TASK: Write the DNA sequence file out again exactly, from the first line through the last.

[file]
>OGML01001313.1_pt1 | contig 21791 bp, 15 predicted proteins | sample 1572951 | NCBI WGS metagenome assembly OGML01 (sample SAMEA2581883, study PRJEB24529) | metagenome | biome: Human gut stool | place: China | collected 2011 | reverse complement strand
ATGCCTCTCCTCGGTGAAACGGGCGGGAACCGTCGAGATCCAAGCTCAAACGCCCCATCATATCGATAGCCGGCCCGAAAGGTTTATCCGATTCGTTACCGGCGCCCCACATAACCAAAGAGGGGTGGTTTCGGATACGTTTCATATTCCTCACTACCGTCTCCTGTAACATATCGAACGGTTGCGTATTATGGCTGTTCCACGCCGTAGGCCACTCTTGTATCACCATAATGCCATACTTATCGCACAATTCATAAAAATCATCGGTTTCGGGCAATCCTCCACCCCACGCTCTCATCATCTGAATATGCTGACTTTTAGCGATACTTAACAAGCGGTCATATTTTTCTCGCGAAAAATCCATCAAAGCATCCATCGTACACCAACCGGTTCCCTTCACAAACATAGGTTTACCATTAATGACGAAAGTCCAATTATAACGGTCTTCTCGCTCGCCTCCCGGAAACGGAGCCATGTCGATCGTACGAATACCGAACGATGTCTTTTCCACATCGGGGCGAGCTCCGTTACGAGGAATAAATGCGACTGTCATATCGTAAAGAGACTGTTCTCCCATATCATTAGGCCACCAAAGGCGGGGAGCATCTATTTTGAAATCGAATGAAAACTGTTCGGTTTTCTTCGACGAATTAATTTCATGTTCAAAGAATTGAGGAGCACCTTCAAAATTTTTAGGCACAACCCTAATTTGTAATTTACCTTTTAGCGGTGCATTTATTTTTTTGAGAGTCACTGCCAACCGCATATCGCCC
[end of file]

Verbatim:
>OGML01001313.1_pt1 | contig 21791 bp, 15 predicted proteins | sample 1572951 | NCBI WGS metagenome assembly OGML01 (sample SAMEA2581883, study PRJEB24529) | metagenome | biome: Human gut stool | place: China | collected 2011 | reverse complement strand
ATGCCTCTCCTCGGTGAAACGGGCGGGAACCGTCGAGATCCAAGCTCAAACGCCCCATCATATCGATAGCCGGCCCGAAAGGTTTATCCGATTCGTTACCGGCGCCCCACATAACCAAAGAGGGGTGGTTTCGGATACGTTTCATATTCCTCACTACCGTCTCCTGTAACATATCGAACGGTTGCGTATTATGGCTGTTCCACGCCGTAGGCCACTCTTGTATCACCATAATGCCATACTTATCGCACAATTCATAAAAATCATCGGTTTCGGGCAATCCTCCACCCCACGCTCTCATCATCTGAATATGCTGACTTTTAGCGATACTTAACAAGCGGTCATATTTTTCTCGCGAAAAATCCATCAAAGCATCCATCGTACACCAACCGGTTCCCTTCACAAACATAGGTTTACCATTAATGACGAAAGTCCAATTATAACGGTCTTCTCGCTCGCCTCCCGGAAACGGAGCCATGTCGATCGTACGAATACCGAACGATGTCTTTTCCACATCGGGGCGAGCTCCGTTACGAGGAATAAATGCGACTGTCATATCGTAAAGAGACTGTTCTCCCATATCATTAGGCCACCAAAGGCGGGGAGCATCTATTTTGAAATCGAATGAAAACTGTTCGGTTTTCTTCGACGAATTAATTTCATGTTCAAAGAATTGAGGAGCACCTTCAAAATTTTTAGGCACAACCCTAATTTGTAATTTACCTTTTAGCGGTGCATTTATTTTTTTGAGAGTCACTGCCAACCGCATATCGCCC